LONDON: Wikileaks founder Julian Assange on Wednesday completed 365 days of asylum in the Ecuadorian Embassy in London.
When Assange first made his asylum bid 365 days ago, the tense standoff that ensued seemed likely to ignite an international incident.
British authorities “warned” Ecuador that they could raid its embassy and arrest Julian Assange if he was not handed over, a move the Ecuadorian Foreign Minister charged would be a “flagrant violation” of international law.
Although the situation has significantly calmed since then, the UK’s commitment to arresting Assange remains unwavering.
Britainhas vowed it will do everything in its power to block Assange’s passage toEcuadordespite being granted asylum by Quitoin August 2012. Downing Street commitment to securing Assange’s extradition to Sweden, where is wanted for questioning over sex crime allegations by two women, has manifested itself in a year-long police presence outside of the embassy building in Knightsbridge, London. As of Wednesday, the Telegraph estimates that the policing the Ecuadorian Embassy has cost British taxpayers in excess of $6.6 million dollars.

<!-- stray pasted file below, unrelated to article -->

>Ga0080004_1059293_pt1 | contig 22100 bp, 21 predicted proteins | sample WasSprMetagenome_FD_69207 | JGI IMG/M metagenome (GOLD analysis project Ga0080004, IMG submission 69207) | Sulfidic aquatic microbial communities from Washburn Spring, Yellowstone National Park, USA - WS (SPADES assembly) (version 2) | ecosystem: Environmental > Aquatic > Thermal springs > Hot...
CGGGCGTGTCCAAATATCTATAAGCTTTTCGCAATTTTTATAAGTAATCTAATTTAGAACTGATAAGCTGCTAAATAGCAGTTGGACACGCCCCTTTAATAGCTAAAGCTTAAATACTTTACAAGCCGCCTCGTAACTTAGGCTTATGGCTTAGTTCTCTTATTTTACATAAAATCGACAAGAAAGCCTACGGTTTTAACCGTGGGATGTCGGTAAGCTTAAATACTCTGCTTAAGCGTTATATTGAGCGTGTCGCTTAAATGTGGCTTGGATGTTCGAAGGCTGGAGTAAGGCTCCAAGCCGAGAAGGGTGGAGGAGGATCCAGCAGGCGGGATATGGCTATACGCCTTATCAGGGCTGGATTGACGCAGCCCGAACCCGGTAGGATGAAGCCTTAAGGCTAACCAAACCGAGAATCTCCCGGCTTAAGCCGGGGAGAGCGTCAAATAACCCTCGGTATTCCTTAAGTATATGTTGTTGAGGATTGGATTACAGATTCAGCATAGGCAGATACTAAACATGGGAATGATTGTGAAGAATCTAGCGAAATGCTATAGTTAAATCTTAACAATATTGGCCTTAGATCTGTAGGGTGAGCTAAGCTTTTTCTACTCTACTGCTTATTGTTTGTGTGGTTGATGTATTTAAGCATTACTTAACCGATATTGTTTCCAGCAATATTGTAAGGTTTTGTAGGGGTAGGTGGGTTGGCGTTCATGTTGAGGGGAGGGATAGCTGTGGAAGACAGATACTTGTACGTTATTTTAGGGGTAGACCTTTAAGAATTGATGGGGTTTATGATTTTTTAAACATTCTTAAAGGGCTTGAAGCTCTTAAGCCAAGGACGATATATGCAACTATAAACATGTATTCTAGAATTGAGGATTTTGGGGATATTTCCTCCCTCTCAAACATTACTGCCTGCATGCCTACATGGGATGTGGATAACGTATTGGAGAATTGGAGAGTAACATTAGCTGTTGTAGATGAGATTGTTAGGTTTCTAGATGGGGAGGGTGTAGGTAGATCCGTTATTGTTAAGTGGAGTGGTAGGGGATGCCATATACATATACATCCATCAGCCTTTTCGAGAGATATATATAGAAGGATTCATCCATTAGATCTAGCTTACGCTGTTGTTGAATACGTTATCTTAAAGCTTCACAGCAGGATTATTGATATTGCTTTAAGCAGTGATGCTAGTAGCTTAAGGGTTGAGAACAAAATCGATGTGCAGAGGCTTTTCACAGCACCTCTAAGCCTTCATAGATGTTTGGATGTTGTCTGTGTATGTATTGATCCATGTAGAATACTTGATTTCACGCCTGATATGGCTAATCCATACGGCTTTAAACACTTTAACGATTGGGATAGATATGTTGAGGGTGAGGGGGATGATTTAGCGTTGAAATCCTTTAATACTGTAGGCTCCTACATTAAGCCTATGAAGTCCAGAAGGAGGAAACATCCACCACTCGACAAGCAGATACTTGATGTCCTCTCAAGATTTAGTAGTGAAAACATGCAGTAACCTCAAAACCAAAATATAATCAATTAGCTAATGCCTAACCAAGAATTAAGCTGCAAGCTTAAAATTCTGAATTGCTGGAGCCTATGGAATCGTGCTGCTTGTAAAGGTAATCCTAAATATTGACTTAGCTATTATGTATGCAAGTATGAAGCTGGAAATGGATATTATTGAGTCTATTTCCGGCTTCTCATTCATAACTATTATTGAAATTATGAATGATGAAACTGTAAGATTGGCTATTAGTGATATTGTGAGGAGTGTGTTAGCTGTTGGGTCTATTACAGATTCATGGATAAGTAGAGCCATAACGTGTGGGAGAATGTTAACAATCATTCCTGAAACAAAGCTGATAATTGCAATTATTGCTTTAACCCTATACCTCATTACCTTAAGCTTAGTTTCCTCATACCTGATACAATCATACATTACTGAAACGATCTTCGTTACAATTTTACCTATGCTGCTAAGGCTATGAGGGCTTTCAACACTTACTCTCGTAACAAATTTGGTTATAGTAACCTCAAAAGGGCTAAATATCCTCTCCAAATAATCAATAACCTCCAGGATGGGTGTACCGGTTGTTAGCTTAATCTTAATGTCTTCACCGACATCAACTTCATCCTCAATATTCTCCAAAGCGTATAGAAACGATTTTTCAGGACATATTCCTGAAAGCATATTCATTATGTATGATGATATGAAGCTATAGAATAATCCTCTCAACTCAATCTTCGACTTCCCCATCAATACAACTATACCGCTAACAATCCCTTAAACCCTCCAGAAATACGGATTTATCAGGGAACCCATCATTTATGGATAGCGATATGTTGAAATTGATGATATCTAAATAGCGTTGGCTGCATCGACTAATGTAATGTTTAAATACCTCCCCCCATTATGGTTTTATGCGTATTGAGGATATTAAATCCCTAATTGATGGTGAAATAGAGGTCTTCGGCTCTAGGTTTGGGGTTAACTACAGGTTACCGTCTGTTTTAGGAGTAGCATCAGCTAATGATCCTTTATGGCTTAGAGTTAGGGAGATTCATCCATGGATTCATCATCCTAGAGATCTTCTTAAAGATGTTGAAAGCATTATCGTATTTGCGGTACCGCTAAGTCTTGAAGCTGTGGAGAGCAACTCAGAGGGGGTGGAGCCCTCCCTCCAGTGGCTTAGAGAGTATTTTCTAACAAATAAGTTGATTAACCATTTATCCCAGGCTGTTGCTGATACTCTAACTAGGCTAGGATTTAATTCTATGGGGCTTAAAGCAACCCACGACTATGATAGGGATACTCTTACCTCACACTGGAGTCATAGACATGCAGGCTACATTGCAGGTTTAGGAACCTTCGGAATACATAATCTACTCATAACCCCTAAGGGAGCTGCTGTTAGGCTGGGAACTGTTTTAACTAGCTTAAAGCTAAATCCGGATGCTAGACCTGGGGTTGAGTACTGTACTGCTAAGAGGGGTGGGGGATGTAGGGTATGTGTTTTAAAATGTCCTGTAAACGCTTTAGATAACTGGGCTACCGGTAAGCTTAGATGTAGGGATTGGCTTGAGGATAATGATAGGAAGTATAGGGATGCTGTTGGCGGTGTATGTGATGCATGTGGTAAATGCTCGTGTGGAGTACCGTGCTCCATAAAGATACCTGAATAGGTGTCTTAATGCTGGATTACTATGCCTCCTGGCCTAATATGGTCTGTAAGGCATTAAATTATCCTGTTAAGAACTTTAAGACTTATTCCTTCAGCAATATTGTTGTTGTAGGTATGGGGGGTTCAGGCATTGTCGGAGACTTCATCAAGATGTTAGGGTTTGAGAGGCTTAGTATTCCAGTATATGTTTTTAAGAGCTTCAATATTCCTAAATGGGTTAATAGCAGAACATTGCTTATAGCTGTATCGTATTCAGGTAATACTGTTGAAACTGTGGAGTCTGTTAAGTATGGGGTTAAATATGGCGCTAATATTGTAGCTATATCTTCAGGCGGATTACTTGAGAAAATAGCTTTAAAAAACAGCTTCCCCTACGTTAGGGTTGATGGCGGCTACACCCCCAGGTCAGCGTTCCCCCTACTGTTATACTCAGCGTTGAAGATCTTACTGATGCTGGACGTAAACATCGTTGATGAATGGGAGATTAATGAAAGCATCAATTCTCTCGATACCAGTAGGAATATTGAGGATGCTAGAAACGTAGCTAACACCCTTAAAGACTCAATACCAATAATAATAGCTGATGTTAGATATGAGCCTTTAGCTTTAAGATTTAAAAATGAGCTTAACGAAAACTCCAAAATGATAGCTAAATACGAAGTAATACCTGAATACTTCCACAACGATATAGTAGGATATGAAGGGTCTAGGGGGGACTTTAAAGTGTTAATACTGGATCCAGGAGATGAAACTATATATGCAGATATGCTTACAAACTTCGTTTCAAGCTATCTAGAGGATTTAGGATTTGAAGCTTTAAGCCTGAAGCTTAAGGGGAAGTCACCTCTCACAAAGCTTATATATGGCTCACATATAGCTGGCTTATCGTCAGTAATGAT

On Monday, following talks between Ecuador’s Foreign Minister Ricardo Patino and his British counterpart William Hague, both sides agreed to keep the channels of communication open, but “no breakthrough” was made on the Assange case.